Fleet expansion in the highly competitive concrete business relies on the legendary ACCO
The technology of trucks in today’s highly competitive market continues to evolve as standards of driver safety and comfort are matched by more efficient engines and drivelines.
What makes this continual development of greater interest is how not everything needs to be changed to remain competitive. One of the great stories of truck development in the Australian market is how the ACCO has stood the test of time, and, with continual development through its life span of virtually half a century, it continues to keep pace with the world’s leading truck makers, in some cases still leading the pack.
The name ACCO (which stands for Australian Constructed Cab Over) may no longer appear today on the front grille, having been replaced by the IVECO nameplate, but, for those with any form of trucking-history bone in their body, it’s from the first ACCO that it draws its heritage.
Heavily updated in late 2014 with a raft of improvements and an updated visual appeal, the ACCO remains Australia’s most popular vocational truck model. It’s also the longest running truck model manufactured in Australia by any truck company, being built through its life at the Dandenong, Victoria, factory operated by IVECO, and with 85 percent of its components sourced from this country.
From day one, the cab has conformed to rollover and accident deformation test requirements, making the cab structure a leader in its early days and still relevant in today’s market. With a flat floor and easy access across the cab from either side, the design still ranks as one of the easiest to enter or exit, with dials and gauges that, whether by luck or good judgement 50 years ago, remain ergonomically easy to view and operate.
In terms of application, the ACCO competes in market segments that include concrete agitators, waste compactors, prime mover and single trailers, rigid distribution trucks, hooklifts, tankers, tippers and general haulage, making it a jack-of-all-trades that possesses the ability to compete with other makes at all levels, while offering a low tare weight.
Given the number of different applications for specific bodywork requirements that the ACCO has satisfied through its career, there’s probably nothing in the vocational sector that hasn’t been tried. It’s also available with factory-supplied dual-control, adding to the versatility for waste bin retrieval and street sweeping.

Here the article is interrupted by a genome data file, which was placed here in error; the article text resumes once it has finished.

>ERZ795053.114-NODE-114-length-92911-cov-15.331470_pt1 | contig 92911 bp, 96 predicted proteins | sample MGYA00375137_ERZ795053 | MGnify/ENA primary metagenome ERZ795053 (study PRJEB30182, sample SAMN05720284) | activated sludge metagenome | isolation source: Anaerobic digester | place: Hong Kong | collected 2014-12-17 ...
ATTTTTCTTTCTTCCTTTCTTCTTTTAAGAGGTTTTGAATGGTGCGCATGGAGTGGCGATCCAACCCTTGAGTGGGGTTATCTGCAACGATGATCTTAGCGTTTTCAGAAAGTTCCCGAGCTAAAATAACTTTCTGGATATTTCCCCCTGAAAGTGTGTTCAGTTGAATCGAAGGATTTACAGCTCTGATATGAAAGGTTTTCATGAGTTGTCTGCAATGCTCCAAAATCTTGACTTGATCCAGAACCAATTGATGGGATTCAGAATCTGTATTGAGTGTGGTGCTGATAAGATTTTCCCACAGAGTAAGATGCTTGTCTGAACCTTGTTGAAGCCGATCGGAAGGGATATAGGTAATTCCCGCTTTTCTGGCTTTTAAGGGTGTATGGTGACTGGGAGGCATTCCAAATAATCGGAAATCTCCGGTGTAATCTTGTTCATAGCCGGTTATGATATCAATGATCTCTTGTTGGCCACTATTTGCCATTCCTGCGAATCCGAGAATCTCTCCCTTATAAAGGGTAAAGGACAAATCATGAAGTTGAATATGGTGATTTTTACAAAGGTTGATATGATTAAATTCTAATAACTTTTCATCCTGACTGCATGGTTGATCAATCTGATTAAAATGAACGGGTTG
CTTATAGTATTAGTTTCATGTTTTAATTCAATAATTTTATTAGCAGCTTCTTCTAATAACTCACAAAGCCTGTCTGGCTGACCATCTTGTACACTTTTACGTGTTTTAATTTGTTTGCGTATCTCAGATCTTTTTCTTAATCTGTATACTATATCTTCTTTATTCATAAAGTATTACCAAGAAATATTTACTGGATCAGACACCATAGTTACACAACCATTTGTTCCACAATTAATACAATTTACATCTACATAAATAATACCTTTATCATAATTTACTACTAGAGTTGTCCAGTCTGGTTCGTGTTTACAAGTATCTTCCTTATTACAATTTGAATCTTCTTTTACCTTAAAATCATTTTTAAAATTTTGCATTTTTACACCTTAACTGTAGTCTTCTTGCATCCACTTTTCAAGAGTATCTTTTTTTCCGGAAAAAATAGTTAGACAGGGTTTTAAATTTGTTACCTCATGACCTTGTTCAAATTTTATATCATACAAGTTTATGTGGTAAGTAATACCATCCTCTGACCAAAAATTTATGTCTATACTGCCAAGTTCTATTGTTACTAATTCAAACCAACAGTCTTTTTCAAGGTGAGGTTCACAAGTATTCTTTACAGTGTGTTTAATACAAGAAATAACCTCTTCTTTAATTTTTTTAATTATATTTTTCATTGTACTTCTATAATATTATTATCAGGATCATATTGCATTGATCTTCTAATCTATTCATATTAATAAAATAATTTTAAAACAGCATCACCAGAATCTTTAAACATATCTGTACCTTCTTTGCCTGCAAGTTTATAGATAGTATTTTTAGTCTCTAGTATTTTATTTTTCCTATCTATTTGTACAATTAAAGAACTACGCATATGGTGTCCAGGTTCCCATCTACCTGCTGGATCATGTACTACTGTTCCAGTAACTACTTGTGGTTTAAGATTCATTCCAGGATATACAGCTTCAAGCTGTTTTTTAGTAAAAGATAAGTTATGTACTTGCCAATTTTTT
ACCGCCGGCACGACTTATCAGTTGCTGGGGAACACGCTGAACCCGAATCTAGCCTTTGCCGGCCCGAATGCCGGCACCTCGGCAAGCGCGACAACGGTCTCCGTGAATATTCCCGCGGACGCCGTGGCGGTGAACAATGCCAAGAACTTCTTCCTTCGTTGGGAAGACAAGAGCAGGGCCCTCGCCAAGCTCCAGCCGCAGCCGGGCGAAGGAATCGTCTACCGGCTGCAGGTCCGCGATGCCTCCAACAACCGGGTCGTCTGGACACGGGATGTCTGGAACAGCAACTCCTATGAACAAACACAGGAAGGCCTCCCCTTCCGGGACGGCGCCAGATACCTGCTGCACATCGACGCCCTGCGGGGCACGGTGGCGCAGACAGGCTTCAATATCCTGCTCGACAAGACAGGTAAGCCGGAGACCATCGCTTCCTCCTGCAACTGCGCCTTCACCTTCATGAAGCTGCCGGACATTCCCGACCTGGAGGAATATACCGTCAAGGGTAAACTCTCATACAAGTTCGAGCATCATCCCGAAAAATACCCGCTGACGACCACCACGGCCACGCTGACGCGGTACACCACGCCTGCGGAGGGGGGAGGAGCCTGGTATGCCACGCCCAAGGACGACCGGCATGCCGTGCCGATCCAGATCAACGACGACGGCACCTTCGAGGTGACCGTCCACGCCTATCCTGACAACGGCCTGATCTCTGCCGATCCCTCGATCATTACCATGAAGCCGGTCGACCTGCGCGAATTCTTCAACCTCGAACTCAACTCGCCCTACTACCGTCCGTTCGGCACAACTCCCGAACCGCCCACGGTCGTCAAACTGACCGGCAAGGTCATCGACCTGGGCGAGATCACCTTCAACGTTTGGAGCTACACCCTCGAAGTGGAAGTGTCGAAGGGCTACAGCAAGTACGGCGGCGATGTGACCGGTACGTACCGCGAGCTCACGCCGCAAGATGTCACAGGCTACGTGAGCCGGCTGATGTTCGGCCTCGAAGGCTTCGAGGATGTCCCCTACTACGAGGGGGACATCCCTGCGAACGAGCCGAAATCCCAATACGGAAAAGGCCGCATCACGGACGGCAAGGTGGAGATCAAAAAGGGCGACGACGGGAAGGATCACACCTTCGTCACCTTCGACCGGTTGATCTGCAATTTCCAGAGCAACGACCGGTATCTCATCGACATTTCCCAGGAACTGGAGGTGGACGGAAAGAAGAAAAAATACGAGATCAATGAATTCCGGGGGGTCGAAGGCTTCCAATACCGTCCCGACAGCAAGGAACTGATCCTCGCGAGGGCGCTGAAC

Available in 4×2, 6×4 and 8×4 configurations, its GVM options range from 16.5 to 30 tonnes. These days the power comes from the 8.9-litre Cummins ISL running with Euro 5 emissions capability by using selective catalytic reduction (SCR) which, in the 4×2 and 6×4 versions offers 209 kW (280 hp) at 2100 rpm and with peak torque of 1055 Nm rated at 1300 rpm.
There’s an optional power and torque increase for 6×4 buyers that expands the figures to 239 kW (320 hp) produced at 2100 rpm and peak torque of 1359 Nm rated at 1300 rpm. It’s the higher rated 239 kW/11359 Nm engine that forms the basis of the 8×4, plus there’s also an optional uprated version of 254 kW (340 hp) produced at 2100 rpm with peak torque of 1500 Nm rated at 1300 rpm.
Transmission options reflect these diverse applications, with optionally available Allison GEN 5 3200 and 3500 Series six-speed fluid automatics and transmission retarders, Hendrickson STEERTEK leaf spring axle with AIRTEK suspension on the front axle and heavy-duty multi-leaf springs, Hendrickson Primaax or HAS460 air suspension or HAULMAAX rubber block suspension on the rear.
The braking system remains currently focused on drum designs with automatic slack adjusters, based on a Bendix four-channel ABS design with traction control, together with electronic stability control (ESC) on the 8×4 5.1-metre agitator variant.
To get a perspective on the appeal of the IVECO ACCO in modern fleets, PowerTorque looked at the experiences of leading concrete and construction products company ACM. The company is capitalising on Melbourne’s booming western suburbs with the opening of a new batching plant in Rockbank and the acquisition of 10 new ACCO 8×4 agitators to service customers in the region.
Established in 2009, ACM now operates 38 trucks from two sites with a key differentiator for the company being its strong commitment to sustainability – the philosophy is captured in its company tagline ‘Redefining Green’.
To achieve this philosophy the business has a number of initiatives in place to minimise its environmental impact. These include collection of stormwater for use in its concrete and crushing plants, the use of recycled rock and concrete in making its concrete aggregates, the adoption of dust suppression systems at all plants and the use of ‘E-Cretetm’, a replacement for conventional concrete that delivers up to 80 percent less carbon output than traditional concrete.
ACM has chosen a bright green livery for its fleet that is hard to miss on the road or at the building site, further drawing attention to the company’s strong environmental aspirations.